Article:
wish i could be more help to you....
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Old 02-26-2007, 07:40 PM   #4
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I am ISO a good bread recipe that calls for bread flour (Central Market sells it in bulk for 49c/lb) but not non-fat milk for my bread machine. I've only made 2 loaves and I am getting ready for a 3rd. Any help is greatly appreciated. My bread machine is new-to-me (I got it for $4 at a thrift store) and didn't come with any great recipes.
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Old 02-26-2007, 08:37 PM   #5
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Busy Cooks - Quick and Easy Recipes Crockpot Cooking Lessons Quick Recipes

I googled for bread macnine recipes and this is one i looked at. Some good ideas here.

Type bread in the search area
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Old 02-26-2007, 08:42 PM   #6
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Quote:
Originally Posted by mraa
I am ISO a good bread recipe that calls for bread flour (Central Market sells it in bulk for 49c/lb) but not non-fat milk for my bread machine. I've only made 2 loaves and I am getting ready for a 3rd. Any help is greatly appreciated. My bread machine is new-to-me (I got it for $4 at a thrift store) and didn't come with any great recipes.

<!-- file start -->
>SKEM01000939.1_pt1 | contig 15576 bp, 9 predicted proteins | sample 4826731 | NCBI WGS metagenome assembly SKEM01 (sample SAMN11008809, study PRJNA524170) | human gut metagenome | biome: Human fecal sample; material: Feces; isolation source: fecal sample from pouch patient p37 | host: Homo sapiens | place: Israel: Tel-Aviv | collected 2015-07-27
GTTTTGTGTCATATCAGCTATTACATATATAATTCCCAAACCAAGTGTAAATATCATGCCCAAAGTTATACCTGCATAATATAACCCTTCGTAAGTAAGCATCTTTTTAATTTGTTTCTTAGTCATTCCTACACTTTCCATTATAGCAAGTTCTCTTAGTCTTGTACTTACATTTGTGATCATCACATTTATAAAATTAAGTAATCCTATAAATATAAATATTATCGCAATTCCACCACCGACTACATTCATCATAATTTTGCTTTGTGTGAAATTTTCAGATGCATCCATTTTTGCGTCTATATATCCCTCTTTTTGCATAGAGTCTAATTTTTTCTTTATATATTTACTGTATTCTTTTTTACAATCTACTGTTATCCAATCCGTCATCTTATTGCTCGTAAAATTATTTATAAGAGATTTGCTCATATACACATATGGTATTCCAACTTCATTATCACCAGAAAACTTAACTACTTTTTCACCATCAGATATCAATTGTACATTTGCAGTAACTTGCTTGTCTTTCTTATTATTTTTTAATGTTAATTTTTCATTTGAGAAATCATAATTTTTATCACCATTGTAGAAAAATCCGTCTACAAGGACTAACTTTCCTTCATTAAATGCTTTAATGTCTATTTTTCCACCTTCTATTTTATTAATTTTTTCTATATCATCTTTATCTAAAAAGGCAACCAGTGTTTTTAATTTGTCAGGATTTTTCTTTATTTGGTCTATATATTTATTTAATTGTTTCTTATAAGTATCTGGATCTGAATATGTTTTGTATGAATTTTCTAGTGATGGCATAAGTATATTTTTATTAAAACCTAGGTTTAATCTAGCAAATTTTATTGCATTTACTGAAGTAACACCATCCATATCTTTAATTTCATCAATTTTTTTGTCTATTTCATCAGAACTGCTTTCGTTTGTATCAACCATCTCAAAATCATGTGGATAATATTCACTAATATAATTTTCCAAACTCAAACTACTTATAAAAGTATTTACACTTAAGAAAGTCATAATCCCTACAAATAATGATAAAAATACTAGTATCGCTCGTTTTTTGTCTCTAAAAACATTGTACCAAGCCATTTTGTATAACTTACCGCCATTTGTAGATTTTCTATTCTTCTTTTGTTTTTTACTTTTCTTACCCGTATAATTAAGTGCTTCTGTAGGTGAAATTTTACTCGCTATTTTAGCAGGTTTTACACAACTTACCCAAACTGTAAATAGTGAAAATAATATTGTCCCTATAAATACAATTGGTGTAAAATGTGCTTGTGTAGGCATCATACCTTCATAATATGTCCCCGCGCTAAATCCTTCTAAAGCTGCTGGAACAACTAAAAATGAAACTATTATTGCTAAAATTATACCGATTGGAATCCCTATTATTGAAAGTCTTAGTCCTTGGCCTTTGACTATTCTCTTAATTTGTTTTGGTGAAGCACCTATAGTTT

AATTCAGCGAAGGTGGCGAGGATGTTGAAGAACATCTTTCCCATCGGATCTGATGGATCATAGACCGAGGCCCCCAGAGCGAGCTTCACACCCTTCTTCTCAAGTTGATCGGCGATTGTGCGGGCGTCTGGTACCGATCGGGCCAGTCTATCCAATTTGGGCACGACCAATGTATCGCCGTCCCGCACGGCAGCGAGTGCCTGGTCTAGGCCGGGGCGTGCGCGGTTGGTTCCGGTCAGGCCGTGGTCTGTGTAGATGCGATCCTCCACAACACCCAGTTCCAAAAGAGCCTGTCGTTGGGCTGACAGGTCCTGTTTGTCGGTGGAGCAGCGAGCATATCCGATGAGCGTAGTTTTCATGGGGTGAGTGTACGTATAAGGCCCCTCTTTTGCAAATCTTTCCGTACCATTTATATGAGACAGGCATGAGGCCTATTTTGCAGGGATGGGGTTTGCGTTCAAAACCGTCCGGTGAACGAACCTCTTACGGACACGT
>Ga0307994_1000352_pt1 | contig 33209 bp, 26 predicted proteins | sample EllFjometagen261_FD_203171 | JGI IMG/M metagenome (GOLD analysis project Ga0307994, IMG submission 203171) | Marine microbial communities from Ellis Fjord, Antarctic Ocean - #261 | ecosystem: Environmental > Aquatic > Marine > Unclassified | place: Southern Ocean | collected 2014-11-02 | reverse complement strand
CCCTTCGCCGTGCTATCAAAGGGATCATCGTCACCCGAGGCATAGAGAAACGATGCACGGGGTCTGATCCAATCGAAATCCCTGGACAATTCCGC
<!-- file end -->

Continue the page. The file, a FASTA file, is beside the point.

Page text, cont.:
I don't know if the grocery company, Kroger, goes as south as your area, but our Kroger stores sell King Arthur bread flour. I love it and wouldn't have anything else. It DOES make a difference.
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Old 02-26-2007, 08:53 PM   #7
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Quote:
Originally Posted by Katie E
I don't know if the grocery company, Kroger, goes as south as your area, but our Kroger stores sell King Arthur bread flour. I love it and wouldn't have anything else. It DOES make a difference.
No, kroger is in D/FW area. We have HEB/Central Market, Randalls, Walmart, and very few Albertson's (they got bought out by Burger King). I think I've seen that brand before. I will check it out.
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Old 02-26-2007, 08:55 PM   #8
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thank you, Dove. I'll let you know what I use when i start 'er up tomorrow.
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Old 02-26-2007, 08:58 PM   #9
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Quote:
Originally Posted by mraa
No, kroger is in D/FW area. We have HEB/Central Market, Randalls, Walmart, and very few Albertson's (they got bought out by Burger King). I think I've seen that brand before. I will check it out.
Until I was able to buy the King Arthur flour at my grocery store, I bought it from the Baker's Catalougue. Here's a link: http://www.kingarthurflour.com/shop/...yCategory=C275.

As you can see, there are all kinds of flours out there. The Baker's Catalogue site is a wonderful place for all kinds of baking ideas and "toys." Be careful. It can be a dangerous place, especially if you live in an area where resources are limited.